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Bauman v. American Commerce Insurance Co.

United States District Court, W.D. Washington, Seattle

January 26, 2017

LOUANN BAUMAN, Plaintiff,
v.
AMERICAN COMMERCE INSURANCE COMPANY, Defendant.

          ORDER DENYING DEFENDANT'S MOTION FOR RECONSIDERATION

          Barbara Jacobs Rothstein U.S. District Court Judge

         I. INTRODUCTION

         On January 4, 2017, this Court entered an order partially granting and partially denying Defendant's motion for summary judgment. (Dkt. No. 105.) On January 17, 2017, Defendant timely filed a motion for reconsideration of a portion of that ruling. (Dkt. No. 106.) Having considered the motion, the cited supporting cases and applicable portions of the record, the Court DENIES Defendant's request for reconsideration. While there is no need for modification of the order, the Court will provide the clarification of the previous order which Defendant appears to require.

         II. LEGAL STANDARD

         LCR 7(h)(1) states that Motions for reconsideration are disfavored. The court will ordinarily deny such motions in the absence of a showing of manifest error in the prior ruling or a showing of new facts or legal authority which could not have been brought to its attention earlier with reasonable diligence.

         III. DISCUSSION

         Defendant's summary judgment motion requested, among other things, a ruling that “[t]he amount of the arbitration award entered in the underlying UIM arbitration is not the ‘actual damages.'” Dkt 91, Motion at 2. In response to that request, the Court ruled that the arbitration award does not automatically establish the amount of “actual damages” under either the Insurance Fair Conduct Act (“IFCA”) or the Washington Consumer Protection Act (“CPA”).[1]

         The crux of the Court's ruling in this regard was that Plaintiffs would be put to their proof of what damage was proximately caused by the alleged violations of IFCA and the CPA; the Court did not rule out the possibility that the arbitration award might meet that standard, but clearly stated that the arbitration award per se did not constitute the measure of “actual damages” under either statute.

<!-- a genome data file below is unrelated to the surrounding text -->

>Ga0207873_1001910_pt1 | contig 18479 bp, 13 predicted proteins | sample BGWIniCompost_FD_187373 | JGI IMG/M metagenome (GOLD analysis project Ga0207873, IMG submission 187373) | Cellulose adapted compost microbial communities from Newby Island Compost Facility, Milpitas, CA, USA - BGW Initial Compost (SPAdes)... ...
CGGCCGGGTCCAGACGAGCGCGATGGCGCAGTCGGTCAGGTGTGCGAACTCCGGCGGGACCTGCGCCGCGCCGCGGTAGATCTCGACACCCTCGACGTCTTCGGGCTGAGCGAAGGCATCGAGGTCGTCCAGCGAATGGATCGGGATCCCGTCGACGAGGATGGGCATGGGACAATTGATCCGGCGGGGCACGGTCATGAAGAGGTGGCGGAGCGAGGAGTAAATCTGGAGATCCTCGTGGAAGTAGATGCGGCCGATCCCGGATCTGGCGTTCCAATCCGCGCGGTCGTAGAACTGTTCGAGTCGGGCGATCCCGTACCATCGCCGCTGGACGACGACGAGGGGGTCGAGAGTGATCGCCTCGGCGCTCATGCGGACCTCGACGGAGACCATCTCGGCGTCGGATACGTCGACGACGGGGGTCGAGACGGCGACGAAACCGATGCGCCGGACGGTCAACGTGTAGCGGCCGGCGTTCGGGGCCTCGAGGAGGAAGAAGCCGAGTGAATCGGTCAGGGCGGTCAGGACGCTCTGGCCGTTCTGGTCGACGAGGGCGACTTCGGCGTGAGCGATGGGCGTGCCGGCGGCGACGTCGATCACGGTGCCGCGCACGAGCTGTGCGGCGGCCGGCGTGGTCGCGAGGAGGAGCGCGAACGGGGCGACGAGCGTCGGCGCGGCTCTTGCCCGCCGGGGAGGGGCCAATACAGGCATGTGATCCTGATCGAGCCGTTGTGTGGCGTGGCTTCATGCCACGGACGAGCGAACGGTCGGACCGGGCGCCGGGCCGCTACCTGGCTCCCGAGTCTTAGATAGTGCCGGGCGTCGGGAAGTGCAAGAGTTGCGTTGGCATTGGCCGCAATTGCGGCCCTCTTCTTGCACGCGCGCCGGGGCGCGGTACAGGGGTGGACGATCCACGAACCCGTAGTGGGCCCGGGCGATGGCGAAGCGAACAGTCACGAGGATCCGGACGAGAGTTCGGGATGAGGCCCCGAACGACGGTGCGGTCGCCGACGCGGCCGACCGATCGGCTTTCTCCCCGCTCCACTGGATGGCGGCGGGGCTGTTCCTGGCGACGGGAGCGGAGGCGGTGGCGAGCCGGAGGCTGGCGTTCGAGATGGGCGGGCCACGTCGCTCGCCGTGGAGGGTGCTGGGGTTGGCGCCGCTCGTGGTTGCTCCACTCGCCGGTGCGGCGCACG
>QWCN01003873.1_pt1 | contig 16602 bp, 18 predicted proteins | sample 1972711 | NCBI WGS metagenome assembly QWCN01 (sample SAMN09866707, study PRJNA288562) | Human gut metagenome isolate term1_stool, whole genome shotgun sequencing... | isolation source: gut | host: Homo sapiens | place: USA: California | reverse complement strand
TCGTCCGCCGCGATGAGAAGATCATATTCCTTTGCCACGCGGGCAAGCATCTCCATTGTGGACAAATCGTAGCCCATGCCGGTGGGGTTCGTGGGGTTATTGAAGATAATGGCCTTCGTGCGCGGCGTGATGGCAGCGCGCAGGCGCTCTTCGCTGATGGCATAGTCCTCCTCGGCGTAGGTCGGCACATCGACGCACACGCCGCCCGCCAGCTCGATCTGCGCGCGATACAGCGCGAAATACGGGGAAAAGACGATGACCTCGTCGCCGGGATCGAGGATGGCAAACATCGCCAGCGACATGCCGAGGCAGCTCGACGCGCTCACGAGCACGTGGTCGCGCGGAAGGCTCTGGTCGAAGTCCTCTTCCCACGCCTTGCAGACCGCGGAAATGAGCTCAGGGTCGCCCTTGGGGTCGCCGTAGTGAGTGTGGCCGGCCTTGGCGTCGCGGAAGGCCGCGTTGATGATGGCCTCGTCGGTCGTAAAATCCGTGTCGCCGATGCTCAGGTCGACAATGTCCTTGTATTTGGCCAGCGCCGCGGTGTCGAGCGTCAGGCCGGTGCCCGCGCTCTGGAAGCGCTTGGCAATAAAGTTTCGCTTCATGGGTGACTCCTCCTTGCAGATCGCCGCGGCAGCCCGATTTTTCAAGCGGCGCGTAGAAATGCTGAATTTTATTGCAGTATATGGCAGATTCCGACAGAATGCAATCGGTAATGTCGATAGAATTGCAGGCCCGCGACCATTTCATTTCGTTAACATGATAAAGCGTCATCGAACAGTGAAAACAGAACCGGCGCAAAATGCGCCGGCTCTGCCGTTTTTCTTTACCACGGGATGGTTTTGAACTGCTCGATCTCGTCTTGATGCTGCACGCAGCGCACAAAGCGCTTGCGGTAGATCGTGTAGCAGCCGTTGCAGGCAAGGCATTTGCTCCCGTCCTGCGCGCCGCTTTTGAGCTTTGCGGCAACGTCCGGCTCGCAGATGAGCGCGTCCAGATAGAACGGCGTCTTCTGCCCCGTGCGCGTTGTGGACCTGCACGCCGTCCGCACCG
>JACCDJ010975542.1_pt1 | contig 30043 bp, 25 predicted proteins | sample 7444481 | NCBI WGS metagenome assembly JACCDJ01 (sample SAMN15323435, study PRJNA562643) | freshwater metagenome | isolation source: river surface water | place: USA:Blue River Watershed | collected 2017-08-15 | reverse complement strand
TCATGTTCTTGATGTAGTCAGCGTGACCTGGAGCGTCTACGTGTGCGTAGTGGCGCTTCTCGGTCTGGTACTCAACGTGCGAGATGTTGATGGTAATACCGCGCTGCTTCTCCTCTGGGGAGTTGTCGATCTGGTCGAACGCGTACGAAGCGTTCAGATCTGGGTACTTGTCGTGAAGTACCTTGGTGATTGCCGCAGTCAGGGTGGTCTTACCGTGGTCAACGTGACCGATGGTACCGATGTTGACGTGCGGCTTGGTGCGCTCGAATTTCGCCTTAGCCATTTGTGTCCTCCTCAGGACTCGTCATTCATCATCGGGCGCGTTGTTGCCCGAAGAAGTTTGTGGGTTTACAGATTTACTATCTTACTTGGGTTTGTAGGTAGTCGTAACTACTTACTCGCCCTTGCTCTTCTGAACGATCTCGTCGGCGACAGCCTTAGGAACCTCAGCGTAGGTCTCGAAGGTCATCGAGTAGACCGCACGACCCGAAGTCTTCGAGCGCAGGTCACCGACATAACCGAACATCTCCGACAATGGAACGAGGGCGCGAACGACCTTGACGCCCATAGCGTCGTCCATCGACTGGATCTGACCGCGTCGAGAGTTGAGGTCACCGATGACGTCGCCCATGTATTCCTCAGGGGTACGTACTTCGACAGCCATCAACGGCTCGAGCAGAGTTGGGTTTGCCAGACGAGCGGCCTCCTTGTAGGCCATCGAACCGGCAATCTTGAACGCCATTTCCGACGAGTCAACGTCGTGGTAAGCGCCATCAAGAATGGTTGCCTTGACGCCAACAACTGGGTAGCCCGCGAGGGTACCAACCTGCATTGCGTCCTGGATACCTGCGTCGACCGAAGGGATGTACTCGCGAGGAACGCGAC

In support of its motion, Defendant cites Potter v. Am. Family Ins., N0 C16-5406BHS, 2016 U.S. Dist. LEXIS 176146, which -- citing to another Western District of Washington ruling (Schreib v. Am. Family Mut. Ins. Co., 129 F.Supp.3d 1129 (W.D.Wash. 2015)) -- held that the plaintiffs there were “entitled to prove at trial that [the insurer's] alleged IFCA violation proximately caused [them] actual damages, and will not be limited by those described in the arbitration award.” 2016 U.S. Dist. LEXIS 176146 at *5 (quoting Schreib, 129 F.3d at 1137).

         This Court, like the courts in Potter and Schreib, recognized that the damages represented by the arbitration award resulted from Plaintiff's accident and are not necessarily the same damages that might result from an IFCA or CPA violation. Therefore, the Court's ruling appears to be totally consonant with the two cases cited by Defendant.

         If Defendant is seeking a ruling that Plaintiffs may not rest on the fact of their arbitration award as proof of their damages, this Court has already so ruled. If Defendant is seeking a ruling that Plaintiffs may not introduce the amount (or some portion thereof) awarded at arbitration as representing damages proximately caused by the alleged violations of IFCA and the CPA, that position is not supported by either the Schreib or Potter opinions:

[D]amages resulting from an unreasonable denial of benefits under IFCA could be, but are not necessarily identical to, damages resulting from the accident.
[Plaintiffs] are ‘entitled to prove at trial that [their insurer's] alleged IFCA violation proximately caused [them] actual damages, and will not be limited by those described in the arbitration award'… [T]o the extent that [the insurer] seeks a ruling on what [the Plaintiffs] must prove as actual damages under the CPA and ...

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